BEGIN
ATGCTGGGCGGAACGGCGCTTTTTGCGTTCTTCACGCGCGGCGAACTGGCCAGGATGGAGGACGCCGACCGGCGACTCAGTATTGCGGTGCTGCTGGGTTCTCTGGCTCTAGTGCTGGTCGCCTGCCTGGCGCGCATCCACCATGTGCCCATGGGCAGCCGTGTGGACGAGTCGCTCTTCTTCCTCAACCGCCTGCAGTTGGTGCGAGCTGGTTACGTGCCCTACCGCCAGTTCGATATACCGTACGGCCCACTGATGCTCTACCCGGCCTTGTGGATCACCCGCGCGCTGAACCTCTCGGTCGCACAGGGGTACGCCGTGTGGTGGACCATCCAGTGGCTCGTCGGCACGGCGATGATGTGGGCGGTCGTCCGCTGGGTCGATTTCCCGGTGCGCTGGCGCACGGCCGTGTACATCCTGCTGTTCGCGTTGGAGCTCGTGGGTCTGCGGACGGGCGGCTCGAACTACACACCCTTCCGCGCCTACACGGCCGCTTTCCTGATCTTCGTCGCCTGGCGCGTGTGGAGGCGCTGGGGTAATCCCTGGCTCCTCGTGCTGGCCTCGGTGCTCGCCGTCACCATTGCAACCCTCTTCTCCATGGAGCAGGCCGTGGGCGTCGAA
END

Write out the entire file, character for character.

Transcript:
ATGCTGGGCGGAACGGCGCTTTTTGCGTTCTTCACGCGCGGCGAACTGGCCAGGATGGAGGACGCCGACCGGCGACTCAGTATTGCGGTGCTGCTGGGTTCTCTGGCTCTAGTGCTGGTCGCCTGCCTGGCGCGCATCCACCATGTGCCCATGGGCAGCCGTGTGGACGAGTCGCTCTTCTTCCTCAACCGCCTGCAGTTGGTGCGAGCTGGTTACGTGCCCTACCGCCAGTTCGATATACCGTACGGCCCACTGATGCTCTACCCGGCCTTGTGGATCACCCGCGCGCTGAACCTCTCGGTCGCACAGGGGTACGCCGTGTGGTGGACCATCCAGTGGCTCGTCGGCACGGCGATGATGTGGGCGGTCGTCCGCTGGGTCGATTTCCCGGTGCGCTGGCGCACGGCCGTGTACATCCTGCTGTTCGCGTTGGAGCTCGTGGGTCTGCGGACGGGCGGCTCGAACTACACACCCTTCCGCGCCTACACGGCCGCTTTCCTGATCTTCGTCGCCTGGCGCGTGTGGAGGCGCTGGGGTAATCCCTGGCTCCTCGTGCTGGCCTCGGTGCTCGCCGTCACCATTGCAACCCTCTTCTCCATGGAGCAGGCCGTGGGCGTCGAA